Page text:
Women in Viet Nam learn how to stay safe when working abroad

Date: Tuesday, June 15, 2021

Author: Thao Hoang

Ha Tinh, Viet Nam — Thi Nguyen said she sensed something was wrong when the taxi driver in Bangkok, after realizing she was a migrant worker from Viet Nam, took what he said was “a new road” to her destination. She tried to stay calm.

“When he reached the edge of a forest, he locked all the doors and went out for a call, perhaps looking for smugglers” she said. “As soon as he got back into the taxi, I told him, using my fluent Thai speaking skills, that I had just called my cousin, who would report the incident to the local police if he did not drive me back.” “I was lucky. He finally got scared so I could come home.” Thi recalled.

Migrant worker Thi Nguyen recounts her narrow escape from danger in Thailand, during the UN Women-supported workshop in Ha Tinh, Viet Nam, on 22 April 2021. Photo: UN Women/Thao Hoang
Migrant worker Thi Nguyen recounts her narrow escape from danger in Thailand, during the UN Women-supported workshop in Ha Tinh, Viet Nam, on 22 April 2021. Photo: UN Women/Thao Hoang

Thi said that after that experience five years ago, she always took photos of the plates and sent them to friends before stepping into any car.

She shared her experience at a training for about 60 women who had worked abroad and returned to Thach Ha and Hong Linh communes of Ha Tinh city in Northern-Central-Viet Nam. The rate of overseas migration from this area is very high. The women had worked in Asia and Europe, had to return home due to the COVID-19 pandemic, but wished to go back abroad.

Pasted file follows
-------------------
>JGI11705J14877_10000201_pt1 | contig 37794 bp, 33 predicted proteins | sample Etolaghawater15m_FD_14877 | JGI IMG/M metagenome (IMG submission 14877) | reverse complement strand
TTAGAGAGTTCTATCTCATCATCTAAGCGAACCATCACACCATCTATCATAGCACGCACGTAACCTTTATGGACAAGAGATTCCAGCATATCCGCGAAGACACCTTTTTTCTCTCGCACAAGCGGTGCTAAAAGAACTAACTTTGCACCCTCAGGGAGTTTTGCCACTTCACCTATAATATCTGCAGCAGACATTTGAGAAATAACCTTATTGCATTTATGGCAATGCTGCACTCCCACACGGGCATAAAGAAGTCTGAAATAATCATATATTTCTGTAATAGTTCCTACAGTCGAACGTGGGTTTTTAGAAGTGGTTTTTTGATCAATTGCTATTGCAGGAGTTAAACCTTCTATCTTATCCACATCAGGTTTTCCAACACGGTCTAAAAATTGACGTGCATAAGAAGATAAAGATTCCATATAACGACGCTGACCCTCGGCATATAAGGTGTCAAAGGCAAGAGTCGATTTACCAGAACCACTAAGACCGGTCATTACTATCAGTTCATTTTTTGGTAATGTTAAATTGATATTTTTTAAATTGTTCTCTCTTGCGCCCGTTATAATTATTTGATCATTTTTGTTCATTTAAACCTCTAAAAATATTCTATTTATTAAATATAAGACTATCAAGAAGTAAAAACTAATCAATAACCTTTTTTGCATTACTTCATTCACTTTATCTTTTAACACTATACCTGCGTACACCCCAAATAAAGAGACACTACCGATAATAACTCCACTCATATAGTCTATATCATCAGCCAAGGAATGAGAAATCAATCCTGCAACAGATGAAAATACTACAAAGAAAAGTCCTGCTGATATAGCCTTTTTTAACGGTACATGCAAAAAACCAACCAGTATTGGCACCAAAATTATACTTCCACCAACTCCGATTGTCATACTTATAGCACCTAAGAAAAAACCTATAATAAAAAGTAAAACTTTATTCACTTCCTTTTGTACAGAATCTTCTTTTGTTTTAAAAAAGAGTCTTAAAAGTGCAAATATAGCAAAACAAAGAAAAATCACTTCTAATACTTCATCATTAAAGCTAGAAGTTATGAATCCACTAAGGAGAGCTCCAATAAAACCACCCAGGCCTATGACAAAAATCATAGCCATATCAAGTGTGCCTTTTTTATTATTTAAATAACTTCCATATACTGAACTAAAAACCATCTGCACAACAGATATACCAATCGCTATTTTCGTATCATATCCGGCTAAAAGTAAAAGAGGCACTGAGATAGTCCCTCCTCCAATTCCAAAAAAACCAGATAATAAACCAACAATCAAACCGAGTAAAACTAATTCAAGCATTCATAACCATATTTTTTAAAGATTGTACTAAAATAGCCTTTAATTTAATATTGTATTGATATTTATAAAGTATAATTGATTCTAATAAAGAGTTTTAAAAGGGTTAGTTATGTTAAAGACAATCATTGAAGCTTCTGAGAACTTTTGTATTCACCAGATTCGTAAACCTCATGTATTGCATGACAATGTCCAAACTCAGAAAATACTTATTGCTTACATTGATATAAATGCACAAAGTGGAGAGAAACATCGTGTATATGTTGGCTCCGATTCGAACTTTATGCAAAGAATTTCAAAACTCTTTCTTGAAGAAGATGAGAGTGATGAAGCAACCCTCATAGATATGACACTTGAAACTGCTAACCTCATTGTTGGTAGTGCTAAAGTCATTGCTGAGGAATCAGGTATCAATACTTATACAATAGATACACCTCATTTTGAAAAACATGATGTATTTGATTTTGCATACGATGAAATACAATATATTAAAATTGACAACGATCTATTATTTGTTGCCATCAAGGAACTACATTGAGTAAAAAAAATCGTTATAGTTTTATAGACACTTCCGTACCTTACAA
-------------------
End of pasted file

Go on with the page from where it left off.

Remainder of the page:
Migrant workers attending the UN-supported workshop in Ha Tinh, Viet Nam, on 23 April 2021 show their hopes for future journeys abroad. The sign at the left foreground says, “No violence-No valuing men above women”. Photo: UN Women/Thao Hoang
Migrant workers attending the UN-supported workshop in Ha Tinh, Viet Nam, on 23 April 2021 show their hopes for future journeys abroad. The sign at the left foreground says, “No violence-No valuing men above women”. Photo: UN Women/Thao Hoang

The Institute for Social Development Studies, a civil society organization led by gender expert Khuat Thu Hong, facilitated the 21-25 April training as part of the Safe and Fair Programme. The programme is run jointly by International Labour Organization and UN Women and helps protect South-East Asia’s migrant workers from violence and abuse. It is part of the Spotlight Initiative by the European Union and the United Nations to end violence against women and girls.

Migrant workers attending the UN Women-supported workshop on 23 April 2021 in Ha Tinh, Viet Nam, make lists of the different types of violence they should watch out for while abroad. Photo: UN Women/Thao Hoang
Migrant workers attending the UN Women-supported workshop on 23 April 2021 in Ha Tinh, Viet Nam, make lists of the different types of violence they should watch out for while abroad. Photo: UN Women/Thao Hoang

According to International Labour Organization, about 400,000 Vietnamese are now working in over 40 countries and territories. The number of women among the migrants increased from 10 per cent in 2000 to nearly 40 per cent in 2017, the Government of Viet Nam says.